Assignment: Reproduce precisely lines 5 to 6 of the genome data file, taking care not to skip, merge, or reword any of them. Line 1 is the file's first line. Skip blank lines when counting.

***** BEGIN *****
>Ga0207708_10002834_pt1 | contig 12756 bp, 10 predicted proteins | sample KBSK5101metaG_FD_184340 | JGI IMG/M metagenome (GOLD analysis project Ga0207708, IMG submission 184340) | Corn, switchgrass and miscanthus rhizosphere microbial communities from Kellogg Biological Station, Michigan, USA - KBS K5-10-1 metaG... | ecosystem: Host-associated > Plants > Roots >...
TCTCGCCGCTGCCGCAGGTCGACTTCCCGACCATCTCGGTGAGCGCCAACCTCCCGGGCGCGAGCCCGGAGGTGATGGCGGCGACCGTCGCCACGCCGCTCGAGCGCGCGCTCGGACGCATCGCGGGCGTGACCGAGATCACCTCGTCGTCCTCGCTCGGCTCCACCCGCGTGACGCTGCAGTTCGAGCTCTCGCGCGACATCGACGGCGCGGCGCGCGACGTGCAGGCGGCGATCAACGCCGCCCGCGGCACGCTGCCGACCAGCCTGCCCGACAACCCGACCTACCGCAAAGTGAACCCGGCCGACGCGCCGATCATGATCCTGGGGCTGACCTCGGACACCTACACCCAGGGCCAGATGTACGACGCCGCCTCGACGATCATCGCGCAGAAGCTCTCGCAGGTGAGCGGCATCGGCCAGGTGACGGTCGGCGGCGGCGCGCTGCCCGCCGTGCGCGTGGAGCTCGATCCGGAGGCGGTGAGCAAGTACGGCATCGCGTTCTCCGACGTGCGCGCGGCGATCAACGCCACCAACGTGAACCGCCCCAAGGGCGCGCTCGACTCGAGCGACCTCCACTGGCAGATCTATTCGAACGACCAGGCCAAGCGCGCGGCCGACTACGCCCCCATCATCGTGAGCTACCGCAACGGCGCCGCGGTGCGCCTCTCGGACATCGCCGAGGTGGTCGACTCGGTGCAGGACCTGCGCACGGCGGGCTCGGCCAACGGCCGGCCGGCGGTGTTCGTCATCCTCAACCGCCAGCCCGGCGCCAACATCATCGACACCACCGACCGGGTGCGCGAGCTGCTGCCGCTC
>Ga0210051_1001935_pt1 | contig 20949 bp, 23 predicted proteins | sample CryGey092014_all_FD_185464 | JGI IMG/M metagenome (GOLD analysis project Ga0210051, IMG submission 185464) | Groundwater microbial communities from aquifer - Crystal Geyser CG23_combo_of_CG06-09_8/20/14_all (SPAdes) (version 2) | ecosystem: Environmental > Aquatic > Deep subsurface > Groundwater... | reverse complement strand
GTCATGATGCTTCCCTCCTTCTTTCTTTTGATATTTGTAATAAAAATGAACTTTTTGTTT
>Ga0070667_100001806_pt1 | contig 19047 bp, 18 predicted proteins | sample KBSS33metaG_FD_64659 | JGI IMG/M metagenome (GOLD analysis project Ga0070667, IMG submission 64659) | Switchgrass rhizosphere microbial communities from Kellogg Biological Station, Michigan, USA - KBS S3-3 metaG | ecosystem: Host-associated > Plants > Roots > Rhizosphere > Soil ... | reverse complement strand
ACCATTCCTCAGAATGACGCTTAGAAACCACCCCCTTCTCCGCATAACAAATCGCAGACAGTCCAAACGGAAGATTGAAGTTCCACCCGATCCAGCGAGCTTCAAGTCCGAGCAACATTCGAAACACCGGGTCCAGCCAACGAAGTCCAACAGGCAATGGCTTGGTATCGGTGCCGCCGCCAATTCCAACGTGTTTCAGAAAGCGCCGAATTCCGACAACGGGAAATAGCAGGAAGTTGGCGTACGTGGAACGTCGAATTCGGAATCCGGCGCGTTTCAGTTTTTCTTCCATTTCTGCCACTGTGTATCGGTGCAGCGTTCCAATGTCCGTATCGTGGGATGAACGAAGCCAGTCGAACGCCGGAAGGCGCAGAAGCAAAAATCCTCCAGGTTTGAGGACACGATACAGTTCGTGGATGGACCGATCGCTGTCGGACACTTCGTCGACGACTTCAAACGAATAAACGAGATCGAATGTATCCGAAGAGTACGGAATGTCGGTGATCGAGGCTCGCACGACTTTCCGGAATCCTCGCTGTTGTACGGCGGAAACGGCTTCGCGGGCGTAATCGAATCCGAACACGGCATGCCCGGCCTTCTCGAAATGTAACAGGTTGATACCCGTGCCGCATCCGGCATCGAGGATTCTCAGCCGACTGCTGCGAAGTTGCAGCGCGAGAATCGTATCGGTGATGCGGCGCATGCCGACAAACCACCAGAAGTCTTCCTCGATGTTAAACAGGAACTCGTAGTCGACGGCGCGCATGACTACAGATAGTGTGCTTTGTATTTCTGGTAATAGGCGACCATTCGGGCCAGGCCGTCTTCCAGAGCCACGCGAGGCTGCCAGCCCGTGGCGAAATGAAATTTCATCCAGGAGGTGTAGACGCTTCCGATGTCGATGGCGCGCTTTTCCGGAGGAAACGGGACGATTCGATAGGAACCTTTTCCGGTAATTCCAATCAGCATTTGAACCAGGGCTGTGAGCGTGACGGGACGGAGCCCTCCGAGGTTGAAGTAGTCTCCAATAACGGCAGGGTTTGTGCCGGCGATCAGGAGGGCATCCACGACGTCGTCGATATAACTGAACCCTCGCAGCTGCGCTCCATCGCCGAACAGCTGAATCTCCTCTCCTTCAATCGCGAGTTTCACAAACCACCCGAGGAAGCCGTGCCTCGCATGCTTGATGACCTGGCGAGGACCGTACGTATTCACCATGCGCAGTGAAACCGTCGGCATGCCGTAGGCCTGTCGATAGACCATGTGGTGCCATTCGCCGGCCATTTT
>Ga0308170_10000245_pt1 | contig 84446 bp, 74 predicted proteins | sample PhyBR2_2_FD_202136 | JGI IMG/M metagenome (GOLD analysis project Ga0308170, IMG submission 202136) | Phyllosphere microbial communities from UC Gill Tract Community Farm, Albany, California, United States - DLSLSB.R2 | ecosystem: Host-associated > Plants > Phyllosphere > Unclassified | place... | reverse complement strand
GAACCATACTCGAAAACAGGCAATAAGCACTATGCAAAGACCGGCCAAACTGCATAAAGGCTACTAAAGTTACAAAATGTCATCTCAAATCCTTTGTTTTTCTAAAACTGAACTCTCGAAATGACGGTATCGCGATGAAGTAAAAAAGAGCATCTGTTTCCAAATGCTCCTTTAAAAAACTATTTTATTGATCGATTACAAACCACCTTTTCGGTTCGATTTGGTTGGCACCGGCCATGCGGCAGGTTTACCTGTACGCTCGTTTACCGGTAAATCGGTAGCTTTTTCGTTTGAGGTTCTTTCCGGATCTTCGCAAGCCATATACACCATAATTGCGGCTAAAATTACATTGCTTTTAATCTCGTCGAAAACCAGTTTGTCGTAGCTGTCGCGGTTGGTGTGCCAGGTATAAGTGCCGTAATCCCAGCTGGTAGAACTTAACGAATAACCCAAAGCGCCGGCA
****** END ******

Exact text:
>Ga0070667_100001806_pt1 | contig 19047 bp, 18 predicted proteins | sample KBSS33metaG_FD_64659 | JGI IMG/M metagenome (GOLD analysis project Ga0070667, IMG submission 64659) | Switchgrass rhizosphere microbial communities from Kellogg Biological Station, Michigan, USA - KBS S3-3 metaG | ecosystem: Host-associated > Plants > Roots > Rhizosphere > Soil ... | reverse complement strand
ACCATTCCTCAGAATGACGCTTAGAAACCACCCCCTTCTCCGCATAACAAATCGCAGACAGTCCAAACGGAAGATTGAAGTTCCACCCGATCCAGCGAGCTTCAAGTCCGAGCAACATTCGAAACACCGGGTCCAGCCAACGAAGTCCAACAGGCAATGGCTTGGTATCGGTGCCGCCGCCAATTCCAACGTGTTTCAGAAAGCGCCGAATTCCGACAACGGGAAATAGCAGGAAGTTGGCGTACGTGGAACGTCGAATTCGGAATCCGGCGCGTTTCAGTTTTTCTTCCATTTCTGCCACTGTGTATCGGTGCAGCGTTCCAATGTCCGTATCGTGGGATGAACGAAGCCAGTCGAACGCCGGAAGGCGCAGAAGCAAAAATCCTCCAGGTTTGAGGACACGATACAGTTCGTGGATGGACCGATCGCTGTCGGACACTTCGTCGACGACTTCAAACGAATAAACGAGATCGAATGTATCCGAAGAGTACGGAATGTCGGTGATCGAGGCTCGCACGACTTTCCGGAATCCTCGCTGTTGTACGGCGGAAACGGCTTCGCGGGCGTAATCGAATCCGAACACGGCATGCCCGGCCTTCTCGAAATGTAACAGGTTGATACCCGTGCCGCATCCGGCATCGAGGATTCTCAGCCGACTGCTGCGAAGTTGCAGCGCGAGAATCGTATCGGTGATGCGGCGCATGCCGACAAACCACCAGAAGTCTTCCTCGATGTTAAACAGGAACTCGTAGTCGACGGCGCGCATGACTACAGATAGTGTGCTTTGTATTTCTGGTAATAGGCGACCATTCGGGCCAGGCCGTCTTCCAGAGCCACGCGAGGCTGCCAGCCCGTGGCGAAATGAAATTTCATCCAGGAGGTGTAGACGCTTCCGATGTCGATGGCGCGCTTTTCCGGAGGAAACGGGACGATTCGATAGGAACCTTTTCCGGTAATTCCAATCAGCATTTGAACCAGGGCTGTGAGCGTGACGGGACGGAGCCCTCCGAGGTTGAAGTAGTCTCCAATAACGGCAGGGTTTGTGCCGGCGATCAGGAGGGCATCCACGACGTCGTCGATATAACTGAACCCTCGCAGCTGCGCTCCATCGCCGAACAGCTGAATCTCCTCTCCTTCAATCGCGAGTTTCACAAACCACCCGAGGAAGCCGTGCCTCGCATGCTTGATGACCTGGCGAGGACCGTACGTATTCACCATGCGCAGTGAAACCGTCGGCATGCCGTAGGCCTGTCGATAGACCATGTGGTGCCATTCGCCGGCCATTTT